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Diigo: A social bookmarking tool for the classroom

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Most Internet users understand the concept of bookmarking -- that is, saving web site addresses to a list in the browser so that they can be found again when needed. The bookmarks, or "favorites," may usually be organized into folders of similar content, like "Real Estate," "Colleges," "Dogs," "Travel," "Cooking," and so on.

The limitation is that the browser is tied to a particular computer. Change computers, and you have to rebuild your bookmarks. The result is the same if the hard drive crashes or is reformatted. In the classroom or academic library, students doing research may not be able to count on always using the same computer, so building a bookmark list may seem like a wasted effort to them. Teachers and librarians express frustration with the rapid rate of growth in the number of web sites and the difficulty of keeping accurate resource lists for students.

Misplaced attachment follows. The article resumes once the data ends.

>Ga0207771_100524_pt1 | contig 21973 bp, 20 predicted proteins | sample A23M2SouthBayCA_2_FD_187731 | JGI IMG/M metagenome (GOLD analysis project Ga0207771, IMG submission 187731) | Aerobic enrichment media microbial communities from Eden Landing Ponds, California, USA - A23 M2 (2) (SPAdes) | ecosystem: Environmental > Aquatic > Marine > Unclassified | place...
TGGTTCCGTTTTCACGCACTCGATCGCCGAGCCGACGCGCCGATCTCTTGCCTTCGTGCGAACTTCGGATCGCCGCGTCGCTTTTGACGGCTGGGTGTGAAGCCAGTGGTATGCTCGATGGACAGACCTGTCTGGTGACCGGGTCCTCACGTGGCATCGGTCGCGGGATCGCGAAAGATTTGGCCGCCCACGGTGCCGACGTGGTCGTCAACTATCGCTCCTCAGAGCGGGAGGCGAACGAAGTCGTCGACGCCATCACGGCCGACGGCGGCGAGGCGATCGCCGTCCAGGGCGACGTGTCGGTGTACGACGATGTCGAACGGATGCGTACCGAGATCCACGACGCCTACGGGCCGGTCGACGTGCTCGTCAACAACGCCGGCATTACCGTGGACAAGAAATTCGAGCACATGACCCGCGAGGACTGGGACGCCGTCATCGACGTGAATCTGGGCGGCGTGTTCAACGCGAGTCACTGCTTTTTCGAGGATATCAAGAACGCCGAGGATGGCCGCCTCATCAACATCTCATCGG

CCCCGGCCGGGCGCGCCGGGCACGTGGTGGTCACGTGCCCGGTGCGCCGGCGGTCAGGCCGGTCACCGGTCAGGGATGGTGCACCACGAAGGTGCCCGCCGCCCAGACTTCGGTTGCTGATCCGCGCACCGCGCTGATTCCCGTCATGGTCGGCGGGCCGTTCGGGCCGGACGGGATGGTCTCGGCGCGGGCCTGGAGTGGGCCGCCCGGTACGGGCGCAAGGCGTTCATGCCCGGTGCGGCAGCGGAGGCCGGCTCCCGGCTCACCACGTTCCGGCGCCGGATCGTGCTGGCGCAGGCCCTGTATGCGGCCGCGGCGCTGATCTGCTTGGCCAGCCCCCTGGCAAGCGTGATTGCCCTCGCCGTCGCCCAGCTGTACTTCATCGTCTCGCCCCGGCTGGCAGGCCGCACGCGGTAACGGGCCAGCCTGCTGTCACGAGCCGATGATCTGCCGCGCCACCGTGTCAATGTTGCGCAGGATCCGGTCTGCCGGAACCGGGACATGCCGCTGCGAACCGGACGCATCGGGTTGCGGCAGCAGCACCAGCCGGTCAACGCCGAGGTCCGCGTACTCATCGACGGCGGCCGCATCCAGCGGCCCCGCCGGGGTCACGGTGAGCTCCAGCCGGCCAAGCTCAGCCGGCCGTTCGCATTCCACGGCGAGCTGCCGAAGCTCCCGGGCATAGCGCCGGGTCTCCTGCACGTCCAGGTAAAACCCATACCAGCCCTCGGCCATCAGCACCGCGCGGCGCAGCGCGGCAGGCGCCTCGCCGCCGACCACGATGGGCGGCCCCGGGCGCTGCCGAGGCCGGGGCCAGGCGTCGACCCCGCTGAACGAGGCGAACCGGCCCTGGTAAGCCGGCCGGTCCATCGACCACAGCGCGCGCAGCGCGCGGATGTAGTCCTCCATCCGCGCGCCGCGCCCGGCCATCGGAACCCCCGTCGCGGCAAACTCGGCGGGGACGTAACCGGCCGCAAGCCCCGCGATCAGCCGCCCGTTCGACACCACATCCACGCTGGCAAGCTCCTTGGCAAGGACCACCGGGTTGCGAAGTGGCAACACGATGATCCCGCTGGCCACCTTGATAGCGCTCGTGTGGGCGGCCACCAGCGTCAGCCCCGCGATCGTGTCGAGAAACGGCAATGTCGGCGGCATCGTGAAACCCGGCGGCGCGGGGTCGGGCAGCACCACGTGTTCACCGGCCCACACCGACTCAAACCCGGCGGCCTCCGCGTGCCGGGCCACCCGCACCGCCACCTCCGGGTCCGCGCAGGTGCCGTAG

Several social bookmarking sites are now available to overcome these limitations. These sites store bookmarks to an account on the Internet, rather than to an individual computer.


When it comes to Web 2.0 tools, "social" equals "shared." The social dimension of bookmarking with any of the popular applications (Diigo, Del.icio.us, and many others) means that one user can see another user's public bookmarks, just like Facebook users can see pages of their friends' friends. The benefits of a web-based, social bookmarking application are:

  • never losing another list of URLs from a conference or research project;
  • finding sites through more targeted searches of lists belonging to people with similar interests;